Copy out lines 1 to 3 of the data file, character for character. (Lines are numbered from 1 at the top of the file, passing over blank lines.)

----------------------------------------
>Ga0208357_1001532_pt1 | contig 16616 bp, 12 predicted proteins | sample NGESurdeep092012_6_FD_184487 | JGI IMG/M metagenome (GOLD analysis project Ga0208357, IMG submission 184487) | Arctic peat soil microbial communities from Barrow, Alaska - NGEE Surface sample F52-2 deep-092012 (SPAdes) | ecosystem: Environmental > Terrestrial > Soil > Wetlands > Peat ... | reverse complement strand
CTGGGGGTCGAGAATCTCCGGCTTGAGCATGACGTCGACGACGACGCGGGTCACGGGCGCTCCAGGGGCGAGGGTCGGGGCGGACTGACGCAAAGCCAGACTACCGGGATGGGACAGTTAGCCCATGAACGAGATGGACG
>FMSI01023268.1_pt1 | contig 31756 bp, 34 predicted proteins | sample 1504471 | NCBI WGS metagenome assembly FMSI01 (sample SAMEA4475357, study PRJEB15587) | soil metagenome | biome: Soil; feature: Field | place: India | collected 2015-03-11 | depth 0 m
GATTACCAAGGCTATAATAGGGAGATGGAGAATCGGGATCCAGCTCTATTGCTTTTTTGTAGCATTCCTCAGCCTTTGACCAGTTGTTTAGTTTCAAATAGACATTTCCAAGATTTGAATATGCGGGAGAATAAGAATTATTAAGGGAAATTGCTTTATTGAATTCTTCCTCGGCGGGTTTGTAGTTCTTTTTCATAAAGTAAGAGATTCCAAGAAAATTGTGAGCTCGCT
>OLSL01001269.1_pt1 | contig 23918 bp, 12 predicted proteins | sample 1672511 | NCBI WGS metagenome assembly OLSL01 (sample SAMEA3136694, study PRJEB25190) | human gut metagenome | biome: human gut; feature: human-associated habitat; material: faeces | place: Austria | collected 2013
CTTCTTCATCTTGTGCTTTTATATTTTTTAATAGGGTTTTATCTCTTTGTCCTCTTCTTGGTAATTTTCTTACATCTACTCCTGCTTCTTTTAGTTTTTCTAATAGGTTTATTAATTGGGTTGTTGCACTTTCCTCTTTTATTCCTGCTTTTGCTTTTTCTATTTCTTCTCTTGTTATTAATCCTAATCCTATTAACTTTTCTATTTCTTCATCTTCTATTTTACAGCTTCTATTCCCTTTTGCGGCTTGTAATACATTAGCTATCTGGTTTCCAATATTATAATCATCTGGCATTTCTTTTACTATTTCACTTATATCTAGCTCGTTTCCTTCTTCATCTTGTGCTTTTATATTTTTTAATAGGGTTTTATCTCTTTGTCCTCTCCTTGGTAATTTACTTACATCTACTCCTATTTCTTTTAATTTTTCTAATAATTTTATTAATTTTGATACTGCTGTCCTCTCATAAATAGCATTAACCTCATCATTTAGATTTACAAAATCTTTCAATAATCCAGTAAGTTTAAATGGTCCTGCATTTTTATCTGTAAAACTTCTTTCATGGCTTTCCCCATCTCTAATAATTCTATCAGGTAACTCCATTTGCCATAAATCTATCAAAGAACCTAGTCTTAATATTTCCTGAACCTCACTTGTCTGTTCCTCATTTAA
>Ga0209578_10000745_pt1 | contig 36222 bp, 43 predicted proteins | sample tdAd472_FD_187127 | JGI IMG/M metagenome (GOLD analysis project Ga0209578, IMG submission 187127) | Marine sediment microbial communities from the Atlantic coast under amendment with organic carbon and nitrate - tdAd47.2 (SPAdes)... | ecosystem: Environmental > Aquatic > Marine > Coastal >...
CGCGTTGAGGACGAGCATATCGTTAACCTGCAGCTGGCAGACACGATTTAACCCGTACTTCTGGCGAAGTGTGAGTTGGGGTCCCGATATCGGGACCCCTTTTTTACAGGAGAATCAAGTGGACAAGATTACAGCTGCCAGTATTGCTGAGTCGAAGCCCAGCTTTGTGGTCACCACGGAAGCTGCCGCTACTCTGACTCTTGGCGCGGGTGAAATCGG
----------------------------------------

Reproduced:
>Ga0208357_1001532_pt1 | contig 16616 bp, 12 predicted proteins | sample NGESurdeep092012_6_FD_184487 | JGI IMG/M metagenome (GOLD analysis project Ga0208357, IMG submission 184487) | Arctic peat soil microbial communities from Barrow, Alaska - NGEE Surface sample F52-2 deep-092012 (SPAdes) | ecosystem: Environmental > Terrestrial > Soil > Wetlands > Peat ... | reverse complement strand
CTGGGGGTCGAGAATCTCCGGCTTGAGCATGACGTCGACGACGACGCGGGTCACGGGCGCTCCAGGGGCGAGGGTCGGGGCGGACTGACGCAAAGCCAGACTACCGGGATGGGACAGTTAGCCCATGAACGAGATGGACG
>FMSI01023268.1_pt1 | contig 31756 bp, 34 predicted proteins | sample 1504471 | NCBI WGS metagenome assembly FMSI01 (sample SAMEA4475357, study PRJEB15587) | soil metagenome | biome: Soil; feature: Field | place: India | collected 2015-03-11 | depth 0 m